They say smell is the heart of nostalgia, but I think sound offers an equally fervent effect. It’s that cavernous reflection, the wistful longing, the ache in your heart for treasured things past. As dusk falls over the sleepy town of Leh in the remote region of Ladakh, the call to prayer emanates from the mosque sitting at the base of a rocky cliff, its white domes and turquoise arches highlighted against a crumbling backdrop of stone and sand. A few hundred meters above, a fifteenth century Buddhist palace and gompa sit tranquilly atop the rocky mountain edge, gazing over the winding alleys of Old Leh, the rising infrastructure of its sprawl, and out beyond the valley into the depths of the snow shrouded summits of the Himalayas. The wind carries the minaret’s song past the colourful flutter of fading Tibetan prayer flags that wind past softly lit windows, through juniper forests, and along the rocky ridges of the Changtang plateau.
Cradled by the Indus Valley at over 3500 meters on the banks of the Indus River, Leh is a captivating harmony of Kashmiri and Tibetan influence. Since the early 1960s the number of immigrants from Tibet have increased as they flee the occupation of their homeland by the Chinese. Today, Leh has some 3,500 refugees from Tibet, whose tranquil culture permeates the region. In the winter months, this remote sky scraping desert is isolated from the rest of India and the world. The passes that connect it to modern civilization close in early October and won’t open until the snows melt sometime in late spring. Ladakis are grateful for this cocoon of isolation, which preserves their culture through a frigid winter's gestation before the bounty of visitors and flowers arrive in spring. Winding through the old narrow cobblestone maze of Old Leh, sense of time disappears, slipping graciously into the mysterious bazaars of the Middle Ages.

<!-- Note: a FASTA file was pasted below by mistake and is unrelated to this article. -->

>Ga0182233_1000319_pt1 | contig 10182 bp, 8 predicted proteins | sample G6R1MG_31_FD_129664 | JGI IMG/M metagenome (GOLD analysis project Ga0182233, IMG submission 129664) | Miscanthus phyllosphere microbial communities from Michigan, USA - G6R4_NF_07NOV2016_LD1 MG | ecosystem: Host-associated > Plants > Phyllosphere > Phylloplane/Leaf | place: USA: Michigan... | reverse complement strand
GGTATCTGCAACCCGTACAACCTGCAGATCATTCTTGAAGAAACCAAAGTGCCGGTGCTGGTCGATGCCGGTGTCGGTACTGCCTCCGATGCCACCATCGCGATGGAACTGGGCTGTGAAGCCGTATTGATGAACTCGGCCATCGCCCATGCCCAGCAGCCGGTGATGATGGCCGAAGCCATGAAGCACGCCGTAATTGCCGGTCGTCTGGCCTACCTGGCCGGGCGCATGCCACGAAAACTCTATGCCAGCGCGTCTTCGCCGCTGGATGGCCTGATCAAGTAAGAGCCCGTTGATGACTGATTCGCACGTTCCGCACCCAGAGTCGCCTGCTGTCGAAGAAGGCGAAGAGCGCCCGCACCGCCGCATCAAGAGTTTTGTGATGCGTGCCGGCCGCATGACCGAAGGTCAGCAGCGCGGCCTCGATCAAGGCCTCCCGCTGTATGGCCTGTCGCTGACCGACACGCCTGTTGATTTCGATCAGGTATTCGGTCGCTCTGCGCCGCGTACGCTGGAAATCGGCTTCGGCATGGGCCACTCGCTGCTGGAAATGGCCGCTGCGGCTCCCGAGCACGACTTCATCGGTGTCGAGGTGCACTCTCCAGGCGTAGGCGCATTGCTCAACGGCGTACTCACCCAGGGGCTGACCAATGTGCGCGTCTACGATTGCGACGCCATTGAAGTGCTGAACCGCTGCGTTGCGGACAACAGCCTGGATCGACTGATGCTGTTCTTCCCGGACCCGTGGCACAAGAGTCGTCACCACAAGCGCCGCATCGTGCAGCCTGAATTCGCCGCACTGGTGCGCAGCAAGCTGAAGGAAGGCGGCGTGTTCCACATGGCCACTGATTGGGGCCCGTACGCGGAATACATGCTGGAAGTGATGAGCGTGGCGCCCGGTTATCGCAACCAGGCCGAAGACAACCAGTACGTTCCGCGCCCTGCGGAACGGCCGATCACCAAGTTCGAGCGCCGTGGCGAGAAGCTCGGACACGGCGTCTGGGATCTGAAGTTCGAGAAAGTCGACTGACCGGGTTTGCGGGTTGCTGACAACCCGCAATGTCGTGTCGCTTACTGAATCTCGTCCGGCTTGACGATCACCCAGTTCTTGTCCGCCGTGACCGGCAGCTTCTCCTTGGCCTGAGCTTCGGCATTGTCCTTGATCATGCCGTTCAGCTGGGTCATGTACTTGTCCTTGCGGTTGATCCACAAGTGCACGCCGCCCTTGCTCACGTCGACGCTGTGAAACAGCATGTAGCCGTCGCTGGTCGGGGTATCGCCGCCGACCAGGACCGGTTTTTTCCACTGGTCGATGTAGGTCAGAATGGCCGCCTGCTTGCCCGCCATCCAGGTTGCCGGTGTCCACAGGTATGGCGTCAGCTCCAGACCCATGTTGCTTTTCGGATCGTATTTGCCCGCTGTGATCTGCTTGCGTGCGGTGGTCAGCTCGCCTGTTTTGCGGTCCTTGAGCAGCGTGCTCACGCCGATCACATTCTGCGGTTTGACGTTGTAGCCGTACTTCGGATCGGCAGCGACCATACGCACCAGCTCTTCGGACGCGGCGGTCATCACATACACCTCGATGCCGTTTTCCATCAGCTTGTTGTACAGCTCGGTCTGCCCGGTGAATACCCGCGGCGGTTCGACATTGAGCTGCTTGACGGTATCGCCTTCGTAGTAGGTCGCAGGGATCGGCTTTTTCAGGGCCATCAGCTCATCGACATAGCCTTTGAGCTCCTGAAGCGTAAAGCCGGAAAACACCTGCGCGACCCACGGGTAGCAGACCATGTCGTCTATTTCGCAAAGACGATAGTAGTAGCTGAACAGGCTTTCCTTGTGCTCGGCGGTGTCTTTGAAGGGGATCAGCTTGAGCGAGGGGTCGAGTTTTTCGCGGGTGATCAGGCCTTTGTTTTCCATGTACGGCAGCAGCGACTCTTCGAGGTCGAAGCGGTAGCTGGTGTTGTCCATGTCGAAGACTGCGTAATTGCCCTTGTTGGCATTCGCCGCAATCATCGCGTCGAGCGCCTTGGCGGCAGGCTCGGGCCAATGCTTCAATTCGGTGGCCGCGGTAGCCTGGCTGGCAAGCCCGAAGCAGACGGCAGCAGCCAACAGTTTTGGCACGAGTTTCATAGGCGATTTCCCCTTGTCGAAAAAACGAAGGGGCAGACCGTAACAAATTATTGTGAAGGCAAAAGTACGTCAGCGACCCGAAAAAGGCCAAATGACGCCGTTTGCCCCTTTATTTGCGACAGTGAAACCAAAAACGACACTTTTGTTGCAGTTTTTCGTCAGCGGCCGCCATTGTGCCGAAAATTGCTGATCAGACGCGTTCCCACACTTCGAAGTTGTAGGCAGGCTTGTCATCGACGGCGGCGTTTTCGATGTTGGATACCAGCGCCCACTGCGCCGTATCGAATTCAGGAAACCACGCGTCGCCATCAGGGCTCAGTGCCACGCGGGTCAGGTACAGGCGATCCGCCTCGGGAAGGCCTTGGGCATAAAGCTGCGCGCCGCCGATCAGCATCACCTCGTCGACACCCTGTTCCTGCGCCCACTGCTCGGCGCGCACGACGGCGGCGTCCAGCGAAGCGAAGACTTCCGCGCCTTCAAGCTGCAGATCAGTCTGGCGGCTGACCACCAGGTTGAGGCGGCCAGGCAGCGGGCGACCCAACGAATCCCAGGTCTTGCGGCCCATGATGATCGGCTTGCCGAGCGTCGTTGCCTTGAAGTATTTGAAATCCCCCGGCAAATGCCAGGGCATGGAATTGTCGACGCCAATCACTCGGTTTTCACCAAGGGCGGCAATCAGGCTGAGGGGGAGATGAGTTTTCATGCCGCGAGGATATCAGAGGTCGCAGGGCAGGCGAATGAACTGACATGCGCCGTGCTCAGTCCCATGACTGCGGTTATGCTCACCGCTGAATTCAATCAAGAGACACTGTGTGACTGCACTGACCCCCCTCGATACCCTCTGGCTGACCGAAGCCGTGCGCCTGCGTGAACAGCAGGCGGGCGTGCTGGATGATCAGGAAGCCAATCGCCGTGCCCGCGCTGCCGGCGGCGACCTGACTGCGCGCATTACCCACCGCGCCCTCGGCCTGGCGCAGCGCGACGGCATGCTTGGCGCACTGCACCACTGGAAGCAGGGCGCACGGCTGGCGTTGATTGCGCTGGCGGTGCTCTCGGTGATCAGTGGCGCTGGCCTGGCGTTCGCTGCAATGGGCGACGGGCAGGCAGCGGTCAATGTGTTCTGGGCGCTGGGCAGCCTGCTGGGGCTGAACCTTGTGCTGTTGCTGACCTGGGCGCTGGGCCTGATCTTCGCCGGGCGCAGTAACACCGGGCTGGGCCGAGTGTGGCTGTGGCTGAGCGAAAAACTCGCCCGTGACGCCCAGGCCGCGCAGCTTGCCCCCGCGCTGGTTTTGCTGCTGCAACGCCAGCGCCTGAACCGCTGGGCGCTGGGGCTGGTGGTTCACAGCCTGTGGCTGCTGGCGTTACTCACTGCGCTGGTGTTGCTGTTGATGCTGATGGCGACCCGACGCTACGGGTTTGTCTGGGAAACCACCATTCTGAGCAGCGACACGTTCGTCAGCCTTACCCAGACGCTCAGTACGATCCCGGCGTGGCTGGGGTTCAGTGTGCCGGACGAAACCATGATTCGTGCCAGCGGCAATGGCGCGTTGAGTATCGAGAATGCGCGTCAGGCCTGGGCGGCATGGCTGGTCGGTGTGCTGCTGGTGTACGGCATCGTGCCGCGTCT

While the summer season swarms with visitors, the majority of the year is spent playing ice hockey and gossiping around fires with family and friends which, in this part of the world, seem one in the same. Tibetan cultures evoke a sense of peace and tranquility cultivating a calm in me unlike anywhere else I have yet discovered. Shop keepers, uniformed school children, monks, and army soldiers greet passers-by with a cheerful “Julley” and a grand smile at every turn. The tight knit community embraces visitors with a welcoming grace that makes one consider missing the window of escape before the passes close for the winter, leaving Ladakh detached from the world as they enter an eight-month hibernation in their blissful desert in the sky.